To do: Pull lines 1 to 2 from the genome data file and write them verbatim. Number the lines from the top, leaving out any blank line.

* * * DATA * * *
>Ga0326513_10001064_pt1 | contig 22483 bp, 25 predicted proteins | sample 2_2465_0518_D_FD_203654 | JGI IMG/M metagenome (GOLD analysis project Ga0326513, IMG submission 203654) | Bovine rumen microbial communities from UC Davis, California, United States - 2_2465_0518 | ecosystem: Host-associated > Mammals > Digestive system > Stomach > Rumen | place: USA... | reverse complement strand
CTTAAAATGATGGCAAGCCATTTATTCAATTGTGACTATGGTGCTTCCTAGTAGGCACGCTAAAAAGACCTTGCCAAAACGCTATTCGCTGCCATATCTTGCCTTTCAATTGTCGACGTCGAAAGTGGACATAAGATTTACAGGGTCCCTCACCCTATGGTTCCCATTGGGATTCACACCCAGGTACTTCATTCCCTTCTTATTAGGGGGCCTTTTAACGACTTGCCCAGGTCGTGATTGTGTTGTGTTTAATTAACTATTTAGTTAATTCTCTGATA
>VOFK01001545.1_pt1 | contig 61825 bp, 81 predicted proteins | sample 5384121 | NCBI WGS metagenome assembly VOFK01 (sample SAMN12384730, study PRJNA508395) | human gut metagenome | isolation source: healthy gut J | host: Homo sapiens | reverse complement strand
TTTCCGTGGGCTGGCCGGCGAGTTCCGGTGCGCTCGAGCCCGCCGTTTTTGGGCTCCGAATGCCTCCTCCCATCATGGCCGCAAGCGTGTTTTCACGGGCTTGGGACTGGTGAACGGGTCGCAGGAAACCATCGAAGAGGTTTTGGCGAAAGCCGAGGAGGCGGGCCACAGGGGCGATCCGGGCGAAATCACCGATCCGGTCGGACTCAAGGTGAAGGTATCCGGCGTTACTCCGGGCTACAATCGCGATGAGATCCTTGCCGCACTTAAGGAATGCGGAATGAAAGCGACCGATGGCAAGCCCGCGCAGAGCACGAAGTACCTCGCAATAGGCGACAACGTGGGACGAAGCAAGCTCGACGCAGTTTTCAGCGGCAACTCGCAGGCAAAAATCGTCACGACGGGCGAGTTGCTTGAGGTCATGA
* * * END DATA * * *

>Ga0326513_10001064_pt1 | contig 22483 bp, 25 predicted proteins | sample 2_2465_0518_D_FD_203654 | JGI IMG/M metagenome (GOLD analysis project Ga0326513, IMG submission 203654) | Bovine rumen microbial communities from UC Davis, California, United States - 2_2465_0518 | ecosystem: Host-associated > Mammals > Digestive system > Stomach > Rumen | place: USA... | reverse complement strand
CTTAAAATGATGGCAAGCCATTTATTCAATTGTGACTATGGTGCTTCCTAGTAGGCACGCTAAAAAGACCTTGCCAAAACGCTATTCGCTGCCATATCTTGCCTTTCAATTGTCGACGTCGAAAGTGGACATAAGATTTACAGGGTCCCTCACCCTATGGTTCCCATTGGGATTCACACCCAGGTACTTCATTCCCTTCTTATTAGGGGGCCTTTTAACGACTTGCCCAGGTCGTGATTGTGTTGTGTTTAATTAACTATTTAGTTAATTCTCTGATA